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A jazz saxophonist loses his capability to play when he is injured in a shooting at a café where he was playing. He sinks into depression when everyone charges in to take care of him, including his ex-wife. However, he discovers a stone with a telephone number attached. Returning the stone, he meets a young aspiring actress who in one of those film coincidences is listening to his music. Soon the two begin an affair which is fouled by his over-obsessiveness with her which costs them both a job at a restaurant. Written by
John Sacksteder <firstname.lastname@example.org>
When Izzy is at Celia's apartment for the first time and closes the curtains to make it dark, there is a lot of light coming in even with the curtains closed. When they turn the lights off, the room is very dark. See more »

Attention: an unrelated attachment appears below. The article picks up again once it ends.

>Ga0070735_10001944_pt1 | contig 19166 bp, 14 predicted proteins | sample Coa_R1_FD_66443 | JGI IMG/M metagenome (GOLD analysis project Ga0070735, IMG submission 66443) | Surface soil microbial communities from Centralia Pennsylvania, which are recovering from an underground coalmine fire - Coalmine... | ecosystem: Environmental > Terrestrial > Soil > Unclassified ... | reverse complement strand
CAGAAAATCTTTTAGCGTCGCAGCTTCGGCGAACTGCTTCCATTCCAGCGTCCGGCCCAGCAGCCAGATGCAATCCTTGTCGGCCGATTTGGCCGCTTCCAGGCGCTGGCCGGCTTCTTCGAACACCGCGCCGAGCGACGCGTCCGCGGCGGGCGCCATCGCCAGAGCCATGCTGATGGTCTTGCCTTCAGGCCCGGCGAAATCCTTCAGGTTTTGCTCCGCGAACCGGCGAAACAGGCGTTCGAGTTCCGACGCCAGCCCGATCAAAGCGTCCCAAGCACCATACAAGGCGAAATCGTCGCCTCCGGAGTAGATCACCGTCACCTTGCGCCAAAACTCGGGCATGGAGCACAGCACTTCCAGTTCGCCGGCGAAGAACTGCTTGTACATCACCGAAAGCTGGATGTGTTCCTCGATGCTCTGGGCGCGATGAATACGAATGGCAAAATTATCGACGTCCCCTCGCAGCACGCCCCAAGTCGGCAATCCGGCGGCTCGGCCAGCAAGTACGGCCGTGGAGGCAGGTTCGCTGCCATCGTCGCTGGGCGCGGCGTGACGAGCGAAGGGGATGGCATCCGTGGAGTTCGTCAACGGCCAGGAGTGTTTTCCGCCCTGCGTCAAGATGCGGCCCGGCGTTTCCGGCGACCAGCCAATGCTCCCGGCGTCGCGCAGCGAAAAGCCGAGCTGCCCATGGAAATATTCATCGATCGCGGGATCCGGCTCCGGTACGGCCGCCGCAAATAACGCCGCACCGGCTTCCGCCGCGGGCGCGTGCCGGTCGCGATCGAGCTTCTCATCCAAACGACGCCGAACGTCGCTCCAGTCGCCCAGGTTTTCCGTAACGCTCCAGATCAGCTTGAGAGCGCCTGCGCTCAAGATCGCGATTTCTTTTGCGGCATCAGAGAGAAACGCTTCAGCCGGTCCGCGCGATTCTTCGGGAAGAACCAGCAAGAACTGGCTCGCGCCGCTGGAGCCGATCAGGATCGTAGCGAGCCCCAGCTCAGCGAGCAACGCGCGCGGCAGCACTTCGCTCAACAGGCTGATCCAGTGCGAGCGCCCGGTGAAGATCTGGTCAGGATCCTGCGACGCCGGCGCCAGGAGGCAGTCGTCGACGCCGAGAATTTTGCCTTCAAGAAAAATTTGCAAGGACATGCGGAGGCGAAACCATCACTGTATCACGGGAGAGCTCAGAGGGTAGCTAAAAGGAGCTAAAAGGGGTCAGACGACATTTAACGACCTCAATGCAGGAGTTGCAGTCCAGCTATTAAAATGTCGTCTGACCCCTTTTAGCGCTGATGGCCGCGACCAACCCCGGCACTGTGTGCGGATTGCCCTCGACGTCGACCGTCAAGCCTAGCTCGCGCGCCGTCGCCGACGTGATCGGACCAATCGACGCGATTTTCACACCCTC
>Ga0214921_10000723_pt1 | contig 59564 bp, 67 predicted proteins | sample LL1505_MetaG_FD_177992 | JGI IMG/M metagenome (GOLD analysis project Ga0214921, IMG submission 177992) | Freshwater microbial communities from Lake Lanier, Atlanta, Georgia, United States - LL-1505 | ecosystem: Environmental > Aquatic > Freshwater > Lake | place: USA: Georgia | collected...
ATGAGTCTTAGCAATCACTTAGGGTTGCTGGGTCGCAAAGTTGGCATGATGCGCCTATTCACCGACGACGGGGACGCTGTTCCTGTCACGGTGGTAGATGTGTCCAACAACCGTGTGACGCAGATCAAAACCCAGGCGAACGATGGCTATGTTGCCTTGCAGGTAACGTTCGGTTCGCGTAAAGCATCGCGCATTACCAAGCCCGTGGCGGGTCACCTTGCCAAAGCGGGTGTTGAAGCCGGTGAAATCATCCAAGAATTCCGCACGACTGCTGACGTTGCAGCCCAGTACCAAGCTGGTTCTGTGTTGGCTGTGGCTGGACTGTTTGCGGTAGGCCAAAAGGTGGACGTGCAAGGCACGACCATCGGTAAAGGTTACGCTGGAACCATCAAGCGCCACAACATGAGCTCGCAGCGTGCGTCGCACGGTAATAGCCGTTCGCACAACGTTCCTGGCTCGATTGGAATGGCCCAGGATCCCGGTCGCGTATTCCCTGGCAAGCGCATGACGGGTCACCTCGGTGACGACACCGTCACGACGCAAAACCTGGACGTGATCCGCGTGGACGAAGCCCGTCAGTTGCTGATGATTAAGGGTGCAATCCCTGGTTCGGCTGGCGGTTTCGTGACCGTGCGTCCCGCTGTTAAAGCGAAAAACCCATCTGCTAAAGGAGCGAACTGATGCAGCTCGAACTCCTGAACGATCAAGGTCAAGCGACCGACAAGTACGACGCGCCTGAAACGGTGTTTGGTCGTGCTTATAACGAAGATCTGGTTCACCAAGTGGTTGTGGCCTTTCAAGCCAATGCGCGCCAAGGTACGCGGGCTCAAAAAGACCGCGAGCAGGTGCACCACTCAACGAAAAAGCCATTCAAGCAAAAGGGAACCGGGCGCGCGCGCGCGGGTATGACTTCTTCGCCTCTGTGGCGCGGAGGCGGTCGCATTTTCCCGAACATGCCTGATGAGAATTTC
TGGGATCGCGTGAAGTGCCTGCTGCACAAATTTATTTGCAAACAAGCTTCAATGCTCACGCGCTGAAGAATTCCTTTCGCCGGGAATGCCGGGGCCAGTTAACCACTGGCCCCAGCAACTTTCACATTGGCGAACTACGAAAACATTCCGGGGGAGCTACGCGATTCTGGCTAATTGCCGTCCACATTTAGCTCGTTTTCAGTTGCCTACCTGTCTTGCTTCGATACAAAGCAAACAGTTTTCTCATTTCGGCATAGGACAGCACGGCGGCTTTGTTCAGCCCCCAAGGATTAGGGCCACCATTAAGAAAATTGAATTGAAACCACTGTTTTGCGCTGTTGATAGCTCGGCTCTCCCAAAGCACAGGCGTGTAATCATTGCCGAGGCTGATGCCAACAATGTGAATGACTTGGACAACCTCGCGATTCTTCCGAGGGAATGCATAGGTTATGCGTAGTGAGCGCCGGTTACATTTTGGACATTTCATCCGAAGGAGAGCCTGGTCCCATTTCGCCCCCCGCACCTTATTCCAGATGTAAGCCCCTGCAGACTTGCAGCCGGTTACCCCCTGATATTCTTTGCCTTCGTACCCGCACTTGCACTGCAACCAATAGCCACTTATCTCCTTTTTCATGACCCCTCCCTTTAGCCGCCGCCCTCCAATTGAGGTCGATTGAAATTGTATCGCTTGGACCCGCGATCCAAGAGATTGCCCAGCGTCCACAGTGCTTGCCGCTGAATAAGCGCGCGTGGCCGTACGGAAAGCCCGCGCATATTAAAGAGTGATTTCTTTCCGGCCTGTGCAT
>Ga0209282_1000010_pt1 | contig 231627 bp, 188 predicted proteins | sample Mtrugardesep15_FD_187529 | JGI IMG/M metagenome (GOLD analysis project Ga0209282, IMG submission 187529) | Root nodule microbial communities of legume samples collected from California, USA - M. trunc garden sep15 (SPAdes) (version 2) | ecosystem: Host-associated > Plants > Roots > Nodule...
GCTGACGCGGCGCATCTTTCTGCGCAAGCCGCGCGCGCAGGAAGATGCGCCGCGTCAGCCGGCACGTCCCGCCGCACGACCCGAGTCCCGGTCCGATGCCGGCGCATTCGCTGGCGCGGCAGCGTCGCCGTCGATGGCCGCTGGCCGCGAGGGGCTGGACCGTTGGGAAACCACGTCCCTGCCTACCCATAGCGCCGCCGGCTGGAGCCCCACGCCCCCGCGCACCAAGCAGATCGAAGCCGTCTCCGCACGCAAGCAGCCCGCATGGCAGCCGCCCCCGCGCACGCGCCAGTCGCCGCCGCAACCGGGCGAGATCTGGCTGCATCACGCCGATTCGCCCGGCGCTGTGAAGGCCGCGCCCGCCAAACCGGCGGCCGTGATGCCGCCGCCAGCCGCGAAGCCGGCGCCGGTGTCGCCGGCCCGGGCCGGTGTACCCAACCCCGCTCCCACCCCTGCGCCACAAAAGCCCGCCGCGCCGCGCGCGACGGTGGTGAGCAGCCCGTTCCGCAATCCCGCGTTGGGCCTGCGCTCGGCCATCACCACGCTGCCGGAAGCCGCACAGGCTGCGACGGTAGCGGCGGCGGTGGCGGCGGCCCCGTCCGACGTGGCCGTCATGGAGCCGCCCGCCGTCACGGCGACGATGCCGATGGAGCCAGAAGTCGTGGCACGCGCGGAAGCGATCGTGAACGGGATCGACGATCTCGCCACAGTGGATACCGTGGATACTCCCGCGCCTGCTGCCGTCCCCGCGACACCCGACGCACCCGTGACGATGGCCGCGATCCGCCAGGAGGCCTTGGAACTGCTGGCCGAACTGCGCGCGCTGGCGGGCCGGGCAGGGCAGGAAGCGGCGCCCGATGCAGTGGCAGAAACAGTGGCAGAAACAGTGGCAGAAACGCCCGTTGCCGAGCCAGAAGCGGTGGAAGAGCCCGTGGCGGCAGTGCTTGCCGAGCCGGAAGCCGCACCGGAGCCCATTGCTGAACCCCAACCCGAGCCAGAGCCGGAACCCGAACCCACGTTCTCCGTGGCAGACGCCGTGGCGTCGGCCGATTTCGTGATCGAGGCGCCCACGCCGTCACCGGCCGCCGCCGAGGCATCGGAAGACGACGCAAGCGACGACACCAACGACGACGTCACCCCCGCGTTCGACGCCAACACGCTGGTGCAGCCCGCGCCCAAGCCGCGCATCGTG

You still don't know who I am, do you? After all these years, you still don't have a clue.
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Being an eager fan of Paul Austers writing I was very excited to get a chance to watch a film which he had both written and directed. All of his novels are clever, philosophical, and thrilling at the same time.
This movie, however, was a huge disappointment! The whole story, the script, and especially the pretentious acting made the watching of this film a semi-horror. Sorry to say, my idol, Paul Auster obviously has achieved a master degree in writing novels, while the form of a movie script seems to suit him all too badly.
My hopes for the future are twofold: either Mr. Auster learns from this experience how to do better movies or, simply, he'll stick to what he does best: writing novels!
As for all of you who have only seen this film and not read any of his novels: go now! to the library and dig in!
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